Stories about the technology associated with learning in a virtual space, as opposed to a physical classroom. Stories involve video conference software and online educational programs that are becoming increasingly common in both K-12 school districts and institutions of higher education.
Columbus City Schools has enlisted the family counseling organization Buckeye Ranch to help students dealing with depression, anxiety and other issues that coincided with social isolation over months of remote learning.
Many colleges and universities are holding classes online in response to COVID-19 but charging full price for a lesser product, including transportation and campus fees even though students aren’t on campus.
Schools in Michigan can lose state funding if 75 percent of students don't attend school on enough days, and Detroit Public Schools has seen virtual attendance fall below 70 on several recent days.
Psychologists and teachers have found the disruptions of the pandemic and being out of school have led to more behavioral problems, anxiety, depression and other mental health issues in children and teens.
St. Vrain Valley School District had students log in from home Thursday for a shortened schedule as winter weather delayed other districts for hours. Some parents argue these days are too unproductive to be educational.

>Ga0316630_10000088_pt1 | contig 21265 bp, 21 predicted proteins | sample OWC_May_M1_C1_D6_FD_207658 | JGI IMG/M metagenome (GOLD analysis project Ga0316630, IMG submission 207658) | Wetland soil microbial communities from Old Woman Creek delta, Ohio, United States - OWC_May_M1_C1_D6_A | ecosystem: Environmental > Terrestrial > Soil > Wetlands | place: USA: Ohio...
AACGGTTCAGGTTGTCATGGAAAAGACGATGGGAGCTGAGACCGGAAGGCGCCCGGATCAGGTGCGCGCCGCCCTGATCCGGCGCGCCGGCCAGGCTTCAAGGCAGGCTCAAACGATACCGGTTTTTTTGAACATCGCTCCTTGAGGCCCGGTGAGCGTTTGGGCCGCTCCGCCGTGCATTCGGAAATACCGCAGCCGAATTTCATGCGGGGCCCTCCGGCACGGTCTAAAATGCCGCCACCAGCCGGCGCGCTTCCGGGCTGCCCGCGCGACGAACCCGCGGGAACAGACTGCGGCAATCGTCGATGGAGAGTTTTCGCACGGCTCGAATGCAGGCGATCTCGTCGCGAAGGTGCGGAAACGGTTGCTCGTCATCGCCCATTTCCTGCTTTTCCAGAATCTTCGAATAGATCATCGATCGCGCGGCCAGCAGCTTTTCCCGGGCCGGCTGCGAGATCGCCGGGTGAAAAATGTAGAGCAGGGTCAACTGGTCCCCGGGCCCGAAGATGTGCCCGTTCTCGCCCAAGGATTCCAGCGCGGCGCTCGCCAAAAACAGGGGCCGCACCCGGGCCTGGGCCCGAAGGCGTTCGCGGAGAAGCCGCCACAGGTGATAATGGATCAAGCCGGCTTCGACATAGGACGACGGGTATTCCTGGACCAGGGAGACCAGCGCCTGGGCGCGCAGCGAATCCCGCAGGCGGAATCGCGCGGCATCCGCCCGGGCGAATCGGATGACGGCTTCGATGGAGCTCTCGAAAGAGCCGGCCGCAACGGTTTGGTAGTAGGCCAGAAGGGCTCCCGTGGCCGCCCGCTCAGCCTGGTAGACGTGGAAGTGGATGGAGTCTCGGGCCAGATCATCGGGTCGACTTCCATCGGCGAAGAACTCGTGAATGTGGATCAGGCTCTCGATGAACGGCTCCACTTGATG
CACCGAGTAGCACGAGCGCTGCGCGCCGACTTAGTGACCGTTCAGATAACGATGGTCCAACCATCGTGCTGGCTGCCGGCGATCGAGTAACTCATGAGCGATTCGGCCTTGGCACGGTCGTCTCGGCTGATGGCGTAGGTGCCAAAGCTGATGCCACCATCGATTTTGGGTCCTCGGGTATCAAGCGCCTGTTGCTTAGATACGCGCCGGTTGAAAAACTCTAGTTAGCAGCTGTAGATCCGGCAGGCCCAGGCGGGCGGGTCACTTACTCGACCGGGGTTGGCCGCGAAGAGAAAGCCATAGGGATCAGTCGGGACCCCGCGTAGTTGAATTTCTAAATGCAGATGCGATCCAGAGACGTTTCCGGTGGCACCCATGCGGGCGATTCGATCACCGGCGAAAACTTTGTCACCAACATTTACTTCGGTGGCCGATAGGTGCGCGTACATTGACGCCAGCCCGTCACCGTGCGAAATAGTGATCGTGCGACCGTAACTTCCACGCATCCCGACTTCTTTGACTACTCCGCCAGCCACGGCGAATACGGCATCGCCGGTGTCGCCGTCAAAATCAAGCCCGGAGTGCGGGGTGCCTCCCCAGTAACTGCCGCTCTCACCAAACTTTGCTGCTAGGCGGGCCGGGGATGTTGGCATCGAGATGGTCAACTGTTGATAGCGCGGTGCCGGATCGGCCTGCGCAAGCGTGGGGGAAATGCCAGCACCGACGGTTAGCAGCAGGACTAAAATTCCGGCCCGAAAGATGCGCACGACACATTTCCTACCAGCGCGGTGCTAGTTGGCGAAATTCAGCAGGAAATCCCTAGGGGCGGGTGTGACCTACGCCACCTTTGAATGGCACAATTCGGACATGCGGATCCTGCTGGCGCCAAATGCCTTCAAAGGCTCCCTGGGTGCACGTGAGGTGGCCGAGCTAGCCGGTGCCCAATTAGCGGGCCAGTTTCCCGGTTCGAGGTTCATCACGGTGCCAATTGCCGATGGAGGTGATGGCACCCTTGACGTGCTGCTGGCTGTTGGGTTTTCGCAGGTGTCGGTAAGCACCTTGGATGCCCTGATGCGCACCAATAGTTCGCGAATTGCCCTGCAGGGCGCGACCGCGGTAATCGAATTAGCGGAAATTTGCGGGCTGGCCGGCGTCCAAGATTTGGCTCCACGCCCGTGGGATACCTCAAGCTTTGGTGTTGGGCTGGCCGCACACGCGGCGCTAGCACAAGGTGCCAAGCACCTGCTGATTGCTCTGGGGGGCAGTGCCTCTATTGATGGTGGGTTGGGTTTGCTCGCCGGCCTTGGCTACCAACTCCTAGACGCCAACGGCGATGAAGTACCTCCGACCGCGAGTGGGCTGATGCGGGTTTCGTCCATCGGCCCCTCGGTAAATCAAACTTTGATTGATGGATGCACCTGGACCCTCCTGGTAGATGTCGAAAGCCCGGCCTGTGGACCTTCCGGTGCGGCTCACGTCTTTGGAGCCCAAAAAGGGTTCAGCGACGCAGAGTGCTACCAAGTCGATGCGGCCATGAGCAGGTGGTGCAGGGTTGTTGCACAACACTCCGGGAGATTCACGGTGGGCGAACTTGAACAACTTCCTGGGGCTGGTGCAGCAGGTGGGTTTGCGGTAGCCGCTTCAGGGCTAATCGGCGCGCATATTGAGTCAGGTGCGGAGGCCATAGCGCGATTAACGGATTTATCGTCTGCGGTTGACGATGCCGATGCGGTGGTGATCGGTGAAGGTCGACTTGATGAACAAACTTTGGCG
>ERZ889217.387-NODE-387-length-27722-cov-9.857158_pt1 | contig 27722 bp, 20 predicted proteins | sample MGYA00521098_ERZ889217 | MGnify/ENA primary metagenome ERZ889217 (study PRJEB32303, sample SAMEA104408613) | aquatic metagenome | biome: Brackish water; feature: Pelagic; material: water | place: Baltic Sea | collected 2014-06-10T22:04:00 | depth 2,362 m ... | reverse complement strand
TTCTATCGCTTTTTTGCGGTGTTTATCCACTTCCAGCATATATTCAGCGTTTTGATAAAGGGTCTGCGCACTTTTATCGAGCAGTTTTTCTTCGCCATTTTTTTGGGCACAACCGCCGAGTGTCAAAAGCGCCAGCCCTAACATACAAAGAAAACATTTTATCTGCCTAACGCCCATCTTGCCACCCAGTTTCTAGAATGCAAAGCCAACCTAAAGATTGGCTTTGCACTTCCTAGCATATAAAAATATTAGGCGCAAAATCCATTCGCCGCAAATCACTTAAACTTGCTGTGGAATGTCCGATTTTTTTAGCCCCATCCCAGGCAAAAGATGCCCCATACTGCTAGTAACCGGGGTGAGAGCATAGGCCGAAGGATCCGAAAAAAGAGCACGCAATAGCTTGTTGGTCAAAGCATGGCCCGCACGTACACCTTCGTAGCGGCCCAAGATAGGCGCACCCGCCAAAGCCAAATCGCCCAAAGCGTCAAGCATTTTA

More than 60 percent of Algebra 1 students and half of upper elementary kids are far behind in math, nearly a third of high school freshmen likely need substantial help in English, and achievement gaps are widening.
Over 500 people have signed an online petition asking Quincy Public Schools to temporarily allow remote learning amid a new wave of COVID-19 cases, while the state points to mounting evidence it’s been harmful for kids.
As cases of COVID-19 skyrocket with the prevalence of a new variant, New Jersey’s largest school district is preparing technology, materials and all necessary links and codes should students have to learn remotely.
Except for one live lesson a week, EBR Virtual Academy’s new vendor will have students either completing assignments on their own, meeting in small groups or one-on-one with Arizona State University teachers or coaches.
A recent educator survey conducted by the nonprofit Christensen Institute finds that students and teachers are struggling, and some ed-tech practices that flourished during remote learning have waned as schools reopened.